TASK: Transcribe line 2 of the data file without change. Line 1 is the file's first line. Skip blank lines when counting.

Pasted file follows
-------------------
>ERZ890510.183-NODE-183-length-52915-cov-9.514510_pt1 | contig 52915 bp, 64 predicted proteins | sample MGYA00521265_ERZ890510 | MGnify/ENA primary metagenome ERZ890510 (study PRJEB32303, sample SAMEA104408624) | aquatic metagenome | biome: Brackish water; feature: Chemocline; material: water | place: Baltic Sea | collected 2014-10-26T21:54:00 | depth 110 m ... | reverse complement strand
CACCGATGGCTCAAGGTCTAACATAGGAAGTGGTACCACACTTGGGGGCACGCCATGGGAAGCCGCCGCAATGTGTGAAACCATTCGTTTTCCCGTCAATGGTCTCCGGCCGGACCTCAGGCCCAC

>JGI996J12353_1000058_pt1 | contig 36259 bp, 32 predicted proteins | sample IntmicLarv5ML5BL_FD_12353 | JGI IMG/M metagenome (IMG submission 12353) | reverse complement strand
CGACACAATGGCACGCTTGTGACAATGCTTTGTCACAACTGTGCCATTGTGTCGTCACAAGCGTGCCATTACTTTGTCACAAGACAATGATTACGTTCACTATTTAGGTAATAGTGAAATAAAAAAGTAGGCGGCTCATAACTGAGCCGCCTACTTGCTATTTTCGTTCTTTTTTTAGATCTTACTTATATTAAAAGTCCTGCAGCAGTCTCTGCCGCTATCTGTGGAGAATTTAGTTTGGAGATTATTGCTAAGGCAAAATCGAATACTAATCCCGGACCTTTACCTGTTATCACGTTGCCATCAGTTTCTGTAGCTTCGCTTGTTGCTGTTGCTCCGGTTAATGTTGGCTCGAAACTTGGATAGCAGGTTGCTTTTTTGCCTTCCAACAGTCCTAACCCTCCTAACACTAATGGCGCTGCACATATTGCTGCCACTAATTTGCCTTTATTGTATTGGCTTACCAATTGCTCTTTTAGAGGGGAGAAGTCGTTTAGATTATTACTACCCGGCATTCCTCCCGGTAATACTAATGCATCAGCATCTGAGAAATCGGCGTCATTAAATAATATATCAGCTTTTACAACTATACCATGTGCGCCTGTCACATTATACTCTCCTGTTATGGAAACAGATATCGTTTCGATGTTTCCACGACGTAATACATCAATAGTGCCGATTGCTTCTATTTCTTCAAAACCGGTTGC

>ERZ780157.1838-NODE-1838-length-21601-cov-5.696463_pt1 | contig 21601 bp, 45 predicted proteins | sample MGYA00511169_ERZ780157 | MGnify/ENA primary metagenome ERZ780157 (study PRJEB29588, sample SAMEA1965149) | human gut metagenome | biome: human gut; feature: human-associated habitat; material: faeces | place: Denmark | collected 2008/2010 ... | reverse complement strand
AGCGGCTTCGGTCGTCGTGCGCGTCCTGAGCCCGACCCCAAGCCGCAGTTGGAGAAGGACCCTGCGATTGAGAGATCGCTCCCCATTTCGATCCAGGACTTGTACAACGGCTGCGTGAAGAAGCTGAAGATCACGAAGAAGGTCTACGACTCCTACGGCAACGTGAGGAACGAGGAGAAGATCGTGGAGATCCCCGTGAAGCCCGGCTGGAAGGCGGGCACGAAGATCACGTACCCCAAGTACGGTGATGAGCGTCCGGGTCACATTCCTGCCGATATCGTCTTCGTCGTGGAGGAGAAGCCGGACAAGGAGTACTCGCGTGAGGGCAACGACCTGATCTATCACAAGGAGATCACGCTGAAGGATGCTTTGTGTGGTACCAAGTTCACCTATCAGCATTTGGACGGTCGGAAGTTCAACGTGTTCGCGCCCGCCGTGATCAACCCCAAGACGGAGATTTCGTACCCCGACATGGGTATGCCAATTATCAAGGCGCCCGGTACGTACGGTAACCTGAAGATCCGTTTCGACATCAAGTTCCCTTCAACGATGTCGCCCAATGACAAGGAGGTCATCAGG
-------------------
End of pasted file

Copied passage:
CACCGATGGCTCAAGGTCTAACATAGGAAGTGGTACCACACTTGGGGGCACGCCATGGGAAGCCGCCGCAATGTGTGAAACCATTCGTTTTCCCGTCAATGGTCTCCGGCCGGACCTCAGGCCCAC